A Don Pablo
Bronze,1986 - (195x100 cm)
After the creation of his surrealist objects of 1939, Antoni Clavé would only return to sculpture in 1960. From 1960 to 1966 he worked on a series of small-scale works (of roughly 20 centimetres high), the exception being the sculpture Guerrier attaché that dates from 1962 and srands over a meter tall.
Twenty-four years later, it was with that work in mind that Antoni Clavé created A Don Pablo. Initially titled Guerrier attaché II (Bound Warrior II), the two works have several points in common: the colossal head, the erect body, the legs spread apart and the lower part of the body attached to the base by iron wire. Cast in bronze, the original composition is an assemblage of recovered objects of the sort that Antoni Clavé loved to gather and exploit. The lower portion of the figure’s body is made from an item found near the port of Saint-Tropez (probably part of a boat) which has been carefully bound up and attached to the base by a rope; the head is made up of several sections of packing boxes and metal objects that have been placed one inside the other and reworked.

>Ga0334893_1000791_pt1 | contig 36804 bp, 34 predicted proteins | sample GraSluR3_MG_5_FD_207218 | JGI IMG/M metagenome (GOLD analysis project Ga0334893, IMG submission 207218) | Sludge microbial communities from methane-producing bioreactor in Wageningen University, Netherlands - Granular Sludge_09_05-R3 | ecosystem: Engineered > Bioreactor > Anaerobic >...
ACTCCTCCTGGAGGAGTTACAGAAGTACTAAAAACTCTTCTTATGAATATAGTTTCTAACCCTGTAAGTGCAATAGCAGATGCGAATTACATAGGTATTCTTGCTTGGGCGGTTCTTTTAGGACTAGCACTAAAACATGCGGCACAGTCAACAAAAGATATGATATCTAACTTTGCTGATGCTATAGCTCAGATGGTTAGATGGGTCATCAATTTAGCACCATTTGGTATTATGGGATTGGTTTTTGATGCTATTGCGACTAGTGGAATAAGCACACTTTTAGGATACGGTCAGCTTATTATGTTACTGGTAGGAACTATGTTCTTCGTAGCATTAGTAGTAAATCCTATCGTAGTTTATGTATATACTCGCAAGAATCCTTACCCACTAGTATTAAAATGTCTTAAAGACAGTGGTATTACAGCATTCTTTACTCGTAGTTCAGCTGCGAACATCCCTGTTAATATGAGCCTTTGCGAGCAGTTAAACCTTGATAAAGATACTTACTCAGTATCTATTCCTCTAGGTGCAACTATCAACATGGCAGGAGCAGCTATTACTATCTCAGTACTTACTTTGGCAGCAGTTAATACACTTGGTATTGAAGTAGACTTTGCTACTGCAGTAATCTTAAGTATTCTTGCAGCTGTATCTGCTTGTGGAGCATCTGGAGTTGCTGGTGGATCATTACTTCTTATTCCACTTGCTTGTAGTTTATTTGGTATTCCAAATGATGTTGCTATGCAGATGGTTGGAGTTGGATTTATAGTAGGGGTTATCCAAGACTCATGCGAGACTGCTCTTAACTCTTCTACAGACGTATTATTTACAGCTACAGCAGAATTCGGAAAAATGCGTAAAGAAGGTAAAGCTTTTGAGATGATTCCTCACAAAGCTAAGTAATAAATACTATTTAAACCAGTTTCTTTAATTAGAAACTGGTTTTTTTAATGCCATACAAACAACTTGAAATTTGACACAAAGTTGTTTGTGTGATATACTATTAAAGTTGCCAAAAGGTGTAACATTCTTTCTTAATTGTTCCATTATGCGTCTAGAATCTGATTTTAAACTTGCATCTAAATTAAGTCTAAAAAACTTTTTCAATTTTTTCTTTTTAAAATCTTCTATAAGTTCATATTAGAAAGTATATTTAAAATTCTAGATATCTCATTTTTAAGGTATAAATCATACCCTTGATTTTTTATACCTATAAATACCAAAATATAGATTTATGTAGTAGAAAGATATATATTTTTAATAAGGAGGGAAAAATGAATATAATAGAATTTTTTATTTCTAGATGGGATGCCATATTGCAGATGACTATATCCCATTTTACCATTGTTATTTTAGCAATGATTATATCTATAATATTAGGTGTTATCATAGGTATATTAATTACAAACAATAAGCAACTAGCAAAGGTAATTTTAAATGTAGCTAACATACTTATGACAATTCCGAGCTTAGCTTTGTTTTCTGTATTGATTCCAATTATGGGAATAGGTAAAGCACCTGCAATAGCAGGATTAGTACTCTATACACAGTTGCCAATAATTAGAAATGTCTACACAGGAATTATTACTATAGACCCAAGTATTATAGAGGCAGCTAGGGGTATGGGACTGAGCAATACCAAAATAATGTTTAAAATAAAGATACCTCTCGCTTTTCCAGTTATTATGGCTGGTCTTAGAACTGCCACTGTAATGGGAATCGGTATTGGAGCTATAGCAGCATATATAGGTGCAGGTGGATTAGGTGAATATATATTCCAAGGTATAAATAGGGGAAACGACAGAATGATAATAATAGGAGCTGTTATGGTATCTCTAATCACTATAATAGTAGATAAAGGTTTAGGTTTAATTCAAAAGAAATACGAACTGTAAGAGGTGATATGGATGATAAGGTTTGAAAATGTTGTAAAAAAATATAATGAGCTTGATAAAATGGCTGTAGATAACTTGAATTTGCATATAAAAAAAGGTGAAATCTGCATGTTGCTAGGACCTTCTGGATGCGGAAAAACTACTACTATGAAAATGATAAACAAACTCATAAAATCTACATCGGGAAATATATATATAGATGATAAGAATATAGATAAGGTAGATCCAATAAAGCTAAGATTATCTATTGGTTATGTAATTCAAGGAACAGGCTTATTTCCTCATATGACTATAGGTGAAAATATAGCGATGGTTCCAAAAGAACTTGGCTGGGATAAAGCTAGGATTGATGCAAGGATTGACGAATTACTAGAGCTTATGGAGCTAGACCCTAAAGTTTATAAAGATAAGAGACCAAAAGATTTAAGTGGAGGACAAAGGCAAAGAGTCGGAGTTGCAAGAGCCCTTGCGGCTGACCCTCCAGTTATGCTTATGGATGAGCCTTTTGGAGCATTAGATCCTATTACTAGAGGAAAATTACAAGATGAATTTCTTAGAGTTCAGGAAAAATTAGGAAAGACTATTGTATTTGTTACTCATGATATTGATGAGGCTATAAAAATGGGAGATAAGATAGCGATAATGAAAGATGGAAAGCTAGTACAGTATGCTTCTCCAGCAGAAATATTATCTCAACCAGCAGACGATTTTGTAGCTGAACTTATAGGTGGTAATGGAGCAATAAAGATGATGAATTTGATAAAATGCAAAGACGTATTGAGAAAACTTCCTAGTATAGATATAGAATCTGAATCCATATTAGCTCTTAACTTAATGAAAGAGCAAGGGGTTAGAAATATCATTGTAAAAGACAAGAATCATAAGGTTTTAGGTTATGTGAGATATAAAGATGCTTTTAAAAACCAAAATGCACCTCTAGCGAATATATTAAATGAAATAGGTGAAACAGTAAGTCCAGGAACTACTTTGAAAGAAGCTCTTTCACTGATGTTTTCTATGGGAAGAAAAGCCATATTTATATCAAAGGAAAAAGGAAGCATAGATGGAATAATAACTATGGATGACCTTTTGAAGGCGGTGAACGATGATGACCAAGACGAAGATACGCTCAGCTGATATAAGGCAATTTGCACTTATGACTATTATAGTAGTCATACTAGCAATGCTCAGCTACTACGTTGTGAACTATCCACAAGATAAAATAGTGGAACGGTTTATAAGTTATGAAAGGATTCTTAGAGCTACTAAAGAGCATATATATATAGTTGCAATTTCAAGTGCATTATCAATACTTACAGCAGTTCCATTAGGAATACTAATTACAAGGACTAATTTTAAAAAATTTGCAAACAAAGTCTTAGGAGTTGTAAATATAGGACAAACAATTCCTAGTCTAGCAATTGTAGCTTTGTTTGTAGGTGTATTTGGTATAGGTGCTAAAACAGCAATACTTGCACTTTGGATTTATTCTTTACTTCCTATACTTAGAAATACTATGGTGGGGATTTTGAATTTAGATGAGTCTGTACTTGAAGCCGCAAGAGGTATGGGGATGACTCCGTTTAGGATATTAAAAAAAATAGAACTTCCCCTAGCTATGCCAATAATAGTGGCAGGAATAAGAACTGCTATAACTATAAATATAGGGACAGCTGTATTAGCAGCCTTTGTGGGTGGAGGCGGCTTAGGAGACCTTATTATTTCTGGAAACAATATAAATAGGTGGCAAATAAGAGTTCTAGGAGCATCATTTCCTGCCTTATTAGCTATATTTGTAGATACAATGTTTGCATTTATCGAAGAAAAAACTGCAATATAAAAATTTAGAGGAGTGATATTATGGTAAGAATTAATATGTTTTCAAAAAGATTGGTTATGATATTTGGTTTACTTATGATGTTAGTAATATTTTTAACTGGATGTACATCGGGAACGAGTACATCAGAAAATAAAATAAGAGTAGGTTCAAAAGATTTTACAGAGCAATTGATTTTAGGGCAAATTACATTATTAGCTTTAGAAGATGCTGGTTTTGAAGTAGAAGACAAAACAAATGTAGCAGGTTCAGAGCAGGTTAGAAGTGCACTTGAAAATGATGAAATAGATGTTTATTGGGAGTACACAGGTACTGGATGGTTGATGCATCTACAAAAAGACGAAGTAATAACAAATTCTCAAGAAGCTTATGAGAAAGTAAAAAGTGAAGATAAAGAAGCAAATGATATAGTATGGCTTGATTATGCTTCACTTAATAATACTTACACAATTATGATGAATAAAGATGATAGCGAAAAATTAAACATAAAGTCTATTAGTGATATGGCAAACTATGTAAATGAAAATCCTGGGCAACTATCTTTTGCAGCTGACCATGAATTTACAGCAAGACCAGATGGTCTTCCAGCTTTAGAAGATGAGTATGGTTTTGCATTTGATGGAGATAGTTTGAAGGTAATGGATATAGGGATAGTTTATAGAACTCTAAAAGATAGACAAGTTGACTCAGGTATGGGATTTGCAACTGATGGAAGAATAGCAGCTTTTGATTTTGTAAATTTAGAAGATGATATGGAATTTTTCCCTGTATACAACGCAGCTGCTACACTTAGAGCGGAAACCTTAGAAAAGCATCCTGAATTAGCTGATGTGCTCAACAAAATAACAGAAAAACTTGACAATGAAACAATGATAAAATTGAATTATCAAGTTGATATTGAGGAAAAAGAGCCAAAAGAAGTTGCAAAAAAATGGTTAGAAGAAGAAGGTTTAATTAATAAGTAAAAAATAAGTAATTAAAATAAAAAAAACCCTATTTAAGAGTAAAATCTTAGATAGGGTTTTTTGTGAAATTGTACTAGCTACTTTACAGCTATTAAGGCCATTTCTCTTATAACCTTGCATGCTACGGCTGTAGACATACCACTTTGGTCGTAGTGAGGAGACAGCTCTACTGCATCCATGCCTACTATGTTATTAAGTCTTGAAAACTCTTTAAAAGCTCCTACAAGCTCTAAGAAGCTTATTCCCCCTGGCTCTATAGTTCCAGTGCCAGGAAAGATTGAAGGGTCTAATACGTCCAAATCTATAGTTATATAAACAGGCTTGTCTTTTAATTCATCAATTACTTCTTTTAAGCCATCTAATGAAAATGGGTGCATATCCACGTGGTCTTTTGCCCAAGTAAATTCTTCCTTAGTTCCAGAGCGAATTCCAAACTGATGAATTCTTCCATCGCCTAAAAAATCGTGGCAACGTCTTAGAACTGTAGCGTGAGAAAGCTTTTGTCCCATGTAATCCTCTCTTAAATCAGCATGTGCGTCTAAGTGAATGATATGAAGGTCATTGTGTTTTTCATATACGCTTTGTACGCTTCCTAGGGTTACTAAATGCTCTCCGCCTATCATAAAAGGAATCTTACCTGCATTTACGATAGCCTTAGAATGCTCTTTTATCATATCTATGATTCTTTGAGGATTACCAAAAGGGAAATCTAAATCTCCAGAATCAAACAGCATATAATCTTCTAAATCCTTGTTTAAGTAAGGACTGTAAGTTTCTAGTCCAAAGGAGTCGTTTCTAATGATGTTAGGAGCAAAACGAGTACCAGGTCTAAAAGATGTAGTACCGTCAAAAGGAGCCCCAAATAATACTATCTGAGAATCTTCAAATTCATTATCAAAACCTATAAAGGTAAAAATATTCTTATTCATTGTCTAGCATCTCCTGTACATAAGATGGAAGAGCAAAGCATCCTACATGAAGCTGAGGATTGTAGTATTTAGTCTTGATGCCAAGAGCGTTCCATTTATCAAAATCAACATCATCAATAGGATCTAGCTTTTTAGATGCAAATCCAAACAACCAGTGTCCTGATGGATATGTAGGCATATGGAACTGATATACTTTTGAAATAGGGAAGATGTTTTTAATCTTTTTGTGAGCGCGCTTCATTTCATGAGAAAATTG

Between 1984 and 1985, Clavé created an ensemble of thirteen paintings and collages titled “A Don Pablo” for the Musée Picasso in Antibes. Before arriving at the finished pieces, several dozen attempts were worked on by the artist, who, already characterised as a perfectionist became even more so in his ambition to pay homage to he who was both father figure and friend. It is in this context that Clavé executed this sculpture and gave it its definitive name. This work perfectly illustrates the use of contrast so dear to Clavé. The contrast between the massive size of the figure, his strength that has been annihilated by the ties that bind him and the heavily worked aspect of his grotesque mask that leaves it up to the viewer to decide whether he sees in it a mocking smile or a scream.